Rapid Application Development (RAD)

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We’ve created 45 modules covering every Computer Science topic needed for KS3 level, and each module contains:

  • An editable PowerPoint lesson presentation
  • Editable revision handouts
  • A glossary which covers the key terminologies of the module
  • Topic mindmaps for visualising the key concepts
  • Printable flashcards to help students engage active recall and confidence-based repetition
  • A quiz with accompanying answer key to test knowledge and understanding of the module
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What is Rapid Application Development?

The Rapid Application Development (RAD) model was introduced as a response to plan-driven Waterfall processes.

The first type of RAD was developed by Barry Boehm, which is known as the “Spiral Model” (discussed in another article).

Boehm had emphasised an approach that developed using prototypes as-well as or instead of rigours design specifications.

However building on that model, in 1991 James Martin had published the RAD approach at IBM.

The major differentiation between the two models was that Martin’s development had focused on working for models that were knowledge intensive and UI intensive, much like the systems in our era.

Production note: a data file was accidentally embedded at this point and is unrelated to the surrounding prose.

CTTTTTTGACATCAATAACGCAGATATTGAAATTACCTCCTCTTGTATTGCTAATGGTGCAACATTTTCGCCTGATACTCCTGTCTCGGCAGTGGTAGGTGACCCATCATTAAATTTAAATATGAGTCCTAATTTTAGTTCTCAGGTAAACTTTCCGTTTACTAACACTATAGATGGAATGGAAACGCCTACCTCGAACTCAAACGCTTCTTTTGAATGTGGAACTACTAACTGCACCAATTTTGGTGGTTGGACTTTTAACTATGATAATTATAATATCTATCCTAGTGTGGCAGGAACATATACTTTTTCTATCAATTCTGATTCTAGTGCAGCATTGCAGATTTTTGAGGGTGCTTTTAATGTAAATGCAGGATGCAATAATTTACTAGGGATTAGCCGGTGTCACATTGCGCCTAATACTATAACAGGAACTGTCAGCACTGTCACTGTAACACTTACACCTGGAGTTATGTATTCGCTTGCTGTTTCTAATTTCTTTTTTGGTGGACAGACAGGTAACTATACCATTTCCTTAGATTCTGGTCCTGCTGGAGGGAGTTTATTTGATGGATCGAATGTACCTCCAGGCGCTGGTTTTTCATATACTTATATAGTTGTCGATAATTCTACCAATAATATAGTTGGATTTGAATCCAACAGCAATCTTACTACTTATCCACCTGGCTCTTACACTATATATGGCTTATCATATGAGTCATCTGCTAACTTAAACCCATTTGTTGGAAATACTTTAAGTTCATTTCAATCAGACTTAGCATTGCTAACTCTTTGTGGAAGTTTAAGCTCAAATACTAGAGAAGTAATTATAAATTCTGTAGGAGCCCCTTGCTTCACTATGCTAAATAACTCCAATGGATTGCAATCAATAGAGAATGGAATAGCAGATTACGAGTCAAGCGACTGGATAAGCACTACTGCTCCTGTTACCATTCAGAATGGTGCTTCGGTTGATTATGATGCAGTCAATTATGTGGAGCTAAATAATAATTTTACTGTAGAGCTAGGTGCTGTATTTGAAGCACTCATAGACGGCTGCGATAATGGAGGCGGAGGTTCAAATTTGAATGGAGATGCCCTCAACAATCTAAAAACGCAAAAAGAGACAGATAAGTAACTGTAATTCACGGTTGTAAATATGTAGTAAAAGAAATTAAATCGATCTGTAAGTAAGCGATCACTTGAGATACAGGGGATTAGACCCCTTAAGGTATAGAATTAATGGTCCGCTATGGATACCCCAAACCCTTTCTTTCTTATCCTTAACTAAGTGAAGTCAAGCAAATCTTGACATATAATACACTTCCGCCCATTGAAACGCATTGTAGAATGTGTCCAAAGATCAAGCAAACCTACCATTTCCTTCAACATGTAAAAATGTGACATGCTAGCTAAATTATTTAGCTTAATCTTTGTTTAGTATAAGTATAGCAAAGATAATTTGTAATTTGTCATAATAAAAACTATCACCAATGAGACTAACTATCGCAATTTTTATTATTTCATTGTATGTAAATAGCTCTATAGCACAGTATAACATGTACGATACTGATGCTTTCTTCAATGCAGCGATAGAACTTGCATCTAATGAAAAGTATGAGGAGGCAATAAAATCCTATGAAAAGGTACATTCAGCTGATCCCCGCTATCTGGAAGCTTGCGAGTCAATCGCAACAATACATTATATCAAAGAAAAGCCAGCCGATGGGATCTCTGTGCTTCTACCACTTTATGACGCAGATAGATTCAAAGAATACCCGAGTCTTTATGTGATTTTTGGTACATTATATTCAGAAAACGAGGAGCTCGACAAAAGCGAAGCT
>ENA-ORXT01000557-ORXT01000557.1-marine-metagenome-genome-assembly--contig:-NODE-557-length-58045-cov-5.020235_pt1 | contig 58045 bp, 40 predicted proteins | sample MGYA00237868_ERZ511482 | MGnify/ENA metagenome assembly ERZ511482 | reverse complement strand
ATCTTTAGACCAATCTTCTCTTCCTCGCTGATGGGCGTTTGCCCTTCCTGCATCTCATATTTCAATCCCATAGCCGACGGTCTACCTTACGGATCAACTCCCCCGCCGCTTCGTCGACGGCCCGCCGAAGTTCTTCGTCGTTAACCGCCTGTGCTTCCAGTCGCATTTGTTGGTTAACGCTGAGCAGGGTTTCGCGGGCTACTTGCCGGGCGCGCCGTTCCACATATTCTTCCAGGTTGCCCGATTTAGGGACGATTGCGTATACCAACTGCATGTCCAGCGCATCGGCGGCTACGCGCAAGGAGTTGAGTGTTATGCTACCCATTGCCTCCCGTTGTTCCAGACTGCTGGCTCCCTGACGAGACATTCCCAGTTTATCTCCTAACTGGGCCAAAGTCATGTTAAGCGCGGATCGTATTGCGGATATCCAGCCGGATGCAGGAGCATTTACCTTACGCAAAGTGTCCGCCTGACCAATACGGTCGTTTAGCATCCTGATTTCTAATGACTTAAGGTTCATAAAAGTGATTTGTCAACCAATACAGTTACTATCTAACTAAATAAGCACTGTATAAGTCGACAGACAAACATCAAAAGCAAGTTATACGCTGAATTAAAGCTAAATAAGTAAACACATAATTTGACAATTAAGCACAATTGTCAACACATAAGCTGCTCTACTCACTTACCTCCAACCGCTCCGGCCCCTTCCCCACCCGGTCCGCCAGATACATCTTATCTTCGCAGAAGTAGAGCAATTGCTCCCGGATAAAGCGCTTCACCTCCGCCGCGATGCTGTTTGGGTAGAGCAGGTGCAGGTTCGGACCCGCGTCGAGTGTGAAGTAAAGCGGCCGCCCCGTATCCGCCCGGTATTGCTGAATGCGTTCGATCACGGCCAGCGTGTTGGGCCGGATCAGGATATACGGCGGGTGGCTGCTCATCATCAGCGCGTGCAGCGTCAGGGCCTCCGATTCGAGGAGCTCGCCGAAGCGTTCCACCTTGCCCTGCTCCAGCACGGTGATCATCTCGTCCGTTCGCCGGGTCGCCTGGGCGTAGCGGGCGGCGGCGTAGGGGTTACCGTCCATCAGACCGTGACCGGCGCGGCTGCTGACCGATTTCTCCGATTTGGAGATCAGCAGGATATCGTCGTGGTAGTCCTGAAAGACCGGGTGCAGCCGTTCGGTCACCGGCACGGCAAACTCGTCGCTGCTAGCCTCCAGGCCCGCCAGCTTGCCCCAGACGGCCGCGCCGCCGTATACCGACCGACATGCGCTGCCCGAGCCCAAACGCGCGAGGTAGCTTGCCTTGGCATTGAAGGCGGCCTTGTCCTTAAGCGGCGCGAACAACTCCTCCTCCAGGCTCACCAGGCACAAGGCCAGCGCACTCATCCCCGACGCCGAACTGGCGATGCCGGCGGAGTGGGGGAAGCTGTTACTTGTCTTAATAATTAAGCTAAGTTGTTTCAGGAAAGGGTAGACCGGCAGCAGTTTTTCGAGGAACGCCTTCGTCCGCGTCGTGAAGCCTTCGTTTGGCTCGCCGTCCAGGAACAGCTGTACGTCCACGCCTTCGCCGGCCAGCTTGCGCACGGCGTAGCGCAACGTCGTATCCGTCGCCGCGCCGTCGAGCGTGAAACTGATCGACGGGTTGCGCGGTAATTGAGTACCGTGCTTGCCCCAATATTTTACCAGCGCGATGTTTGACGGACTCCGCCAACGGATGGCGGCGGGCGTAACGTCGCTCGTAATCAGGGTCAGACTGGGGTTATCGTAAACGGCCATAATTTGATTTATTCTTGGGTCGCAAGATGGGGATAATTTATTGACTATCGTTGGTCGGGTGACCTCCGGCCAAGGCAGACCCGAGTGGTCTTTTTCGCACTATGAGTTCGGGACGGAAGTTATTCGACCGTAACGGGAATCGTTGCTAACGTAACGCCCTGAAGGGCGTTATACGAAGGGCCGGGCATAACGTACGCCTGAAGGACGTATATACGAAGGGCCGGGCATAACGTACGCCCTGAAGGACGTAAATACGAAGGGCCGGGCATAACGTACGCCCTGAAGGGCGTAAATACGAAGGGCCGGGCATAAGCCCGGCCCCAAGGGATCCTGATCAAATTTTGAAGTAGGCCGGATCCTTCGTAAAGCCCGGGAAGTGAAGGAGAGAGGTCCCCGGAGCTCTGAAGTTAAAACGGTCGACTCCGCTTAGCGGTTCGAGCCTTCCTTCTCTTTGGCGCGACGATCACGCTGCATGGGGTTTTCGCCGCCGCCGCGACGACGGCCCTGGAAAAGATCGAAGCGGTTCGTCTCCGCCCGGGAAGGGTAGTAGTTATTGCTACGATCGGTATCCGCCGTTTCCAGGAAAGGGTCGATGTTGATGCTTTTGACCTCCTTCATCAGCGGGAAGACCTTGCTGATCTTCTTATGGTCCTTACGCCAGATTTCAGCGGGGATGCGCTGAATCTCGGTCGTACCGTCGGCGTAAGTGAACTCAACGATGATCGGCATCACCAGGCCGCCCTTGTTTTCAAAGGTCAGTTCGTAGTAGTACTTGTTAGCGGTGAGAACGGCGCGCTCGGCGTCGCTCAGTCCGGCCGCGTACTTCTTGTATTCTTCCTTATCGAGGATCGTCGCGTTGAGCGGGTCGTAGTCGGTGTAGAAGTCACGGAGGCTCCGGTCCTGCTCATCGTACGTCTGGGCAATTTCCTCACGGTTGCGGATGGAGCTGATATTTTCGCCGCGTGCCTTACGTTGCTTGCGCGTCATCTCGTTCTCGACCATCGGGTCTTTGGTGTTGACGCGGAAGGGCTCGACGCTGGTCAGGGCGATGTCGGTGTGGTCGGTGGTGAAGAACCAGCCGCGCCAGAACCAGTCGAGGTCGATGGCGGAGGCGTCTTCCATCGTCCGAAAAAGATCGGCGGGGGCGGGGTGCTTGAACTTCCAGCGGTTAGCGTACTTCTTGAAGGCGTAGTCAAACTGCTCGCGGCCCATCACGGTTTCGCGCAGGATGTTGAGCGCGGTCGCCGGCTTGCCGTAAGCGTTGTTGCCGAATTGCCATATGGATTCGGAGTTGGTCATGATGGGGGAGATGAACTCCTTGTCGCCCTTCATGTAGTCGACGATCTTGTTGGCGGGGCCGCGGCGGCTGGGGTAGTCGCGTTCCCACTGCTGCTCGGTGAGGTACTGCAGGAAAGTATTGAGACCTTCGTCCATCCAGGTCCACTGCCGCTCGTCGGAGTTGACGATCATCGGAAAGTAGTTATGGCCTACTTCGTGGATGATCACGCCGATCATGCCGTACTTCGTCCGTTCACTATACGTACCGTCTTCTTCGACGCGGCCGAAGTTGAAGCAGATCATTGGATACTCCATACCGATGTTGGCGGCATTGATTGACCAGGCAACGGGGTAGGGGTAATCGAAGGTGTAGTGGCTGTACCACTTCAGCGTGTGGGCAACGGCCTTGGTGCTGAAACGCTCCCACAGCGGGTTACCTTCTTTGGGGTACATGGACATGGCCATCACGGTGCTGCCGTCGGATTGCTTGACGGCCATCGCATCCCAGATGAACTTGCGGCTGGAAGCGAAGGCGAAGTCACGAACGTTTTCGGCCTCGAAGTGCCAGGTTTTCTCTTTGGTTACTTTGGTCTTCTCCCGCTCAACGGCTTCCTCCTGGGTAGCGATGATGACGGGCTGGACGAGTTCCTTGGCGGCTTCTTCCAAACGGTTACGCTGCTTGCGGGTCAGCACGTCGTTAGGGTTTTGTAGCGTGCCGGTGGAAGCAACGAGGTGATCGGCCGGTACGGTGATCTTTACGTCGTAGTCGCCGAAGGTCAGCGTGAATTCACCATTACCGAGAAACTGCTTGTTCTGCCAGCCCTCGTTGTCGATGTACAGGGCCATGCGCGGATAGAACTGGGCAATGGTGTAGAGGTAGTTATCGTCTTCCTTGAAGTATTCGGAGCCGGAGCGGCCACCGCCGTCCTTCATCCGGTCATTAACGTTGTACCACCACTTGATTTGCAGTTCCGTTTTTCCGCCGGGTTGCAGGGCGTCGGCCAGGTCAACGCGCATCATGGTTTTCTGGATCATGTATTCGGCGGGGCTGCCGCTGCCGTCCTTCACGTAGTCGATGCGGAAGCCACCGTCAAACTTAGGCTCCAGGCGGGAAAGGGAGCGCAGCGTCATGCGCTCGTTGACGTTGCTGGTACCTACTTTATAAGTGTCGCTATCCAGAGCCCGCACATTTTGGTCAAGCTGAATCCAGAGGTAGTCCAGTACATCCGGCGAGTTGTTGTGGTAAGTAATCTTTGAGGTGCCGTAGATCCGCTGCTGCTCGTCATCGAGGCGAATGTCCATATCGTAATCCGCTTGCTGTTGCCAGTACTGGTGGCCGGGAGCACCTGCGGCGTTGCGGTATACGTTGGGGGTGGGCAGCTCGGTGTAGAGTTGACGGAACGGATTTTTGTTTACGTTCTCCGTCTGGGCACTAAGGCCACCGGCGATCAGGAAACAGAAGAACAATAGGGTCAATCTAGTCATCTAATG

This rapid prototyping methodology was an essential tool to aid users and analysts to “think outside the box” about innovative ways that technology might radically reinvent a core business process.

Rapid Application Development is a type of Agile software development model that is considered to be a progressive development model, which gives more importance to rapid prototyping and speedy feedback over a lengthy development and testing cycle.

The advantage of using this model is that it allows developers to make multiple iterations and updates to a software quickly, without requiring to restart a development schedule from scratch every single time.

RAD is considered to be a methodology that requires minimal planning that will in-turn favour rapid prototyping.

Prototype: A prototype is a working model that is functionally equivalent to a component of the product.

Within RAD’s model, the functional models are developed in parallel as prototypes, furthermore, these prototypes are integrated to make the complete product for faster product delivery.

RAD makes it easier to incorporate changes within the development process since there is no preplanning.

As with other Agile derivatives, RAD projects also follow the iterative and incremental model, moreover, they also have small teams consisting of developers, domain experts, customer representatives and other IT resources working progressively on their component prototype.

One of the most important aspects to bear in mind when using RAD is the fact that the prototypes that are created during iterations are reusable.